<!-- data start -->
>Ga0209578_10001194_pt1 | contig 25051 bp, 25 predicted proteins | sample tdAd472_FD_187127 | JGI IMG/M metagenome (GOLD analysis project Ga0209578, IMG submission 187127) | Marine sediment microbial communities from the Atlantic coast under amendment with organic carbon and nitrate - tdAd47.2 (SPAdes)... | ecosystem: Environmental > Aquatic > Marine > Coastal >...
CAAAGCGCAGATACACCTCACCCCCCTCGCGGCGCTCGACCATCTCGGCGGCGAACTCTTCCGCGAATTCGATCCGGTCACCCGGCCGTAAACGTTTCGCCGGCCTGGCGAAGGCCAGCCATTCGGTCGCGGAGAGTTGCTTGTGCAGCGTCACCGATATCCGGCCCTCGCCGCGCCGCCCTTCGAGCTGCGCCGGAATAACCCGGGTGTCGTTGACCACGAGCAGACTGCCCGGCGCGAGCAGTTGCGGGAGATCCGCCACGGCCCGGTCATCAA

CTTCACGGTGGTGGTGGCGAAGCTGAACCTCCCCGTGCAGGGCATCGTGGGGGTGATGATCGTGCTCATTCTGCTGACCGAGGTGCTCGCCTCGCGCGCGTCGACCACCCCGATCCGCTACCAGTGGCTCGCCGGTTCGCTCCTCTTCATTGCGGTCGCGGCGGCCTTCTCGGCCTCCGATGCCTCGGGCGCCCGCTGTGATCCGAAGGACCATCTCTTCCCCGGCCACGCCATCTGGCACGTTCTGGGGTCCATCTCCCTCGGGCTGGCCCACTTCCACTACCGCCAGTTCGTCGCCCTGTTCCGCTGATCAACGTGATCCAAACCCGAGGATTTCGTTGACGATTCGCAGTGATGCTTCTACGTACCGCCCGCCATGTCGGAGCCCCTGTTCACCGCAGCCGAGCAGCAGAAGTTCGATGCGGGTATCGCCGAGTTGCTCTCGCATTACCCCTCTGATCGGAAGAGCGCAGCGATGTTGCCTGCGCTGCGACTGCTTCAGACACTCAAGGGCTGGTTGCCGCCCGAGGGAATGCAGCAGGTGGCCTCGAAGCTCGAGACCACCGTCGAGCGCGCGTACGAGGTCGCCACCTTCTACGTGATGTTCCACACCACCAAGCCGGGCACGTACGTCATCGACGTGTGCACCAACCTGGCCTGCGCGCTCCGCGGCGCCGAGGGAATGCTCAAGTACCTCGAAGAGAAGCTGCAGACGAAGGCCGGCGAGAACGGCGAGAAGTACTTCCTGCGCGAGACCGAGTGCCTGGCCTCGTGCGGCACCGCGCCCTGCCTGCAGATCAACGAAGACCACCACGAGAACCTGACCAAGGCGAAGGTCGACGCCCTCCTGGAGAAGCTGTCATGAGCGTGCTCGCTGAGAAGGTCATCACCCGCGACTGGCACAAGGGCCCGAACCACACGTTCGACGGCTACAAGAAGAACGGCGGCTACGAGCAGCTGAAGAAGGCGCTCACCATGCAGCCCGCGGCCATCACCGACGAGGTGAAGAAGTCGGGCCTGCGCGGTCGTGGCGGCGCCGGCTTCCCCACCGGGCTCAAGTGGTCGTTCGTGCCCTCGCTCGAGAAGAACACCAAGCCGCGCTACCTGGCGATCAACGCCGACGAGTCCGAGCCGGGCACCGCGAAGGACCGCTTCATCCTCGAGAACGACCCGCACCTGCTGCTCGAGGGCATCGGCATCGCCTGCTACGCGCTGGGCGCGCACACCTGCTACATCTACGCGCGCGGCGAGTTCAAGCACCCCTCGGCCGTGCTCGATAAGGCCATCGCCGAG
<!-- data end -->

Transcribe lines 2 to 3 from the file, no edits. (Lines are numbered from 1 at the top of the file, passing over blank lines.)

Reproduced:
CAAAGCGCAGATACACCTCACCCCCCTCGCGGCGCTCGACCATCTCGGCGGCGAACTCTTCCGCGAATTCGATCCGGTCACCCGGCCGTAAACGTTTCGCCGGCCTGGCGAAGGCCAGCCATTCGGTCGCGGAGAGTTGCTTGTGCAGCGTCACCGATATCCGGCCCTCGCCGCGCCGCCCTTCGAGCTGCGCCGGAATAACCCGGGTGTCGTTGACCACGAGCAGACTGCCCGGCGCGAGCAGTTGCGGGAGATCCGCCACGGCCCGGTCATCAA

CTTCACGGTGGTGGTGGCGAAGCTGAACCTCCCCGTGCAGGGCATCGTGGGGGTGATGATCGTGCTCATTCTGCTGACCGAGGTGCTCGCCTCGCGCGCGTCGACCACCCCGATCCGCTACCAGTGGCTCGCCGGTTCGCTCCTCTTCATTGCGGTCGCGGCGGCCTTCTCGGCCTCCGATGCCTCGGGCGCCCGCTGTGATCCGAAGGACCATCTCTTCCCCGGCCACGCCATCTGGCACGTTCTGGGGTCCATCTCCCTCGGGCTGGCCCACTTCCACTACCGCCAGTTCGTCGCCCTGTTCCGCTGATCAACGTGATCCAAACCCGAGGATTTCGTTGACGATTCGCAGTGATGCTTCTACGTACCGCCCGCCATGTCGGAGCCCCTGTTCACCGCAGCCGAGCAGCAGAAGTTCGATGCGGGTATCGCCGAGTTGCTCTCGCATTACCCCTCTGATCGGAAGAGCGCAGCGATGTTGCCTGCGCTGCGACTGCTTCAGACACTCAAGGGCTGGTTGCCGCCCGAGGGAATGCAGCAGGTGGCCTCGAAGCTCGAGACCACCGTCGAGCGCGCGTACGAGGTCGCCACCTTCTACGTGATGTTCCACACCACCAAGCCGGGCACGTACGTCATCGACGTGTGCACCAACCTGGCCTGCGCGCTCCGCGGCGCCGAGGGAATGCTCAAGTACCTCGAAGAGAAGCTGCAGACGAAGGCCGGCGAGAACGGCGAGAAGTACTTCCTGCGCGAGACCGAGTGCCTGGCCTCGTGCGGCACCGCGCCCTGCCTGCAGATCAACGAAGACCACCACGAGAACCTGACCAAGGCGAAGGTCGACGCCCTCCTGGAGAAGCTGTCATGAGCGTGCTCGCTGAGAAGGTCATCACCCGCGACTGGCACAAGGGCCCGAACCACACGTTCGACGGCTACAAGAAGAACGGCGGCTACGAGCAGCTGAAGAAGGCGCTCACCATGCAGCCCGCGGCCATCACCGACGAGGTGAAGAAGTCGGGCCTGCGCGGTCGTGGCGGCGCCGGCTTCCCCACCGGGCTCAAGTGGTCGTTCGTGCCCTCGCTCGAGAAGAACACCAAGCCGCGCTACCTGGCGATCAACGCCGACGAGTCCGAGCCGGGCACCGCGAAGGACCGCTTCATCCTCGAGAACGACCCGCACCTGCTGCTCGAGGGCATCGGCATCGCCTGCTACGCGCTGGGCGCGCACACCTGCTACATCTACGCGCGCGGCGAGTTCAAGCACCCCTCGGCCGTGCTCGATAAGGCCATCGCCGAG